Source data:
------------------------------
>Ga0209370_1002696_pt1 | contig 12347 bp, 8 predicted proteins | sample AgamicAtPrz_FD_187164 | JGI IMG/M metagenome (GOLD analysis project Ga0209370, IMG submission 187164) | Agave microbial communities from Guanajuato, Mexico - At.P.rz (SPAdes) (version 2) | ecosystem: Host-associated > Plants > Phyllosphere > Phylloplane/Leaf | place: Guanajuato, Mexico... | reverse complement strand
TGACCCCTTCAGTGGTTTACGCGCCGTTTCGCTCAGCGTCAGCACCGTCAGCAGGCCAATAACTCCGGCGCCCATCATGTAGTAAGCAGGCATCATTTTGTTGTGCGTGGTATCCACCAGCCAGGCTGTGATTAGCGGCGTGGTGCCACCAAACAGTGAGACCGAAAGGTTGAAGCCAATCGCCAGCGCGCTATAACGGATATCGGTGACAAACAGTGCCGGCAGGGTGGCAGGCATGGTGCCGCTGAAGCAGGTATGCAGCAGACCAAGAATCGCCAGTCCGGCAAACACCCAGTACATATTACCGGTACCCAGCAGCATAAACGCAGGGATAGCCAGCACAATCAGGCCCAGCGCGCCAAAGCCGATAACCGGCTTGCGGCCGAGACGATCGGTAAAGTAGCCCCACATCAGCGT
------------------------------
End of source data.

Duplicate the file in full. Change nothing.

>Ga0209370_1002696_pt1 | contig 12347 bp, 8 predicted proteins | sample AgamicAtPrz_FD_187164 | JGI IMG/M metagenome (GOLD analysis project Ga0209370, IMG submission 187164) | Agave microbial communities from Guanajuato, Mexico - At.P.rz (SPAdes) (version 2) | ecosystem: Host-associated > Plants > Phyllosphere > Phylloplane/Leaf | place: Guanajuato, Mexico... | reverse complement strand
TGACCCCTTCAGTGGTTTACGCGCCGTTTCGCTCAGCGTCAGCACCGTCAGCAGGCCAATAACTCCGGCGCCCATCATGTAGTAAGCAGGCATCATTTTGTTGTGCGTGGTATCCACCAGCCAGGCTGTGATTAGCGGCGTGGTGCCACCAAACAGTGAGACCGAAAGGTTGAAGCCAATCGCCAGCGCGCTATAACGGATATCGGTGACAAACAGTGCCGGCAGGGTGGCAGGCATGGTGCCGCTGAAGCAGGTATGCAGCAGACCAAGAATCGCCAGTCCGGCAAACACCCAGTACATATTACCGGTACCCAGCAGCATAAACGCAGGGATAGCCAGCACAATCAGGCCCAGCGCGCCAAAGCCGATAACCGGCTTGCGGCCGAGACGATCGGTAAAGTAGCCCCACATCAGCGT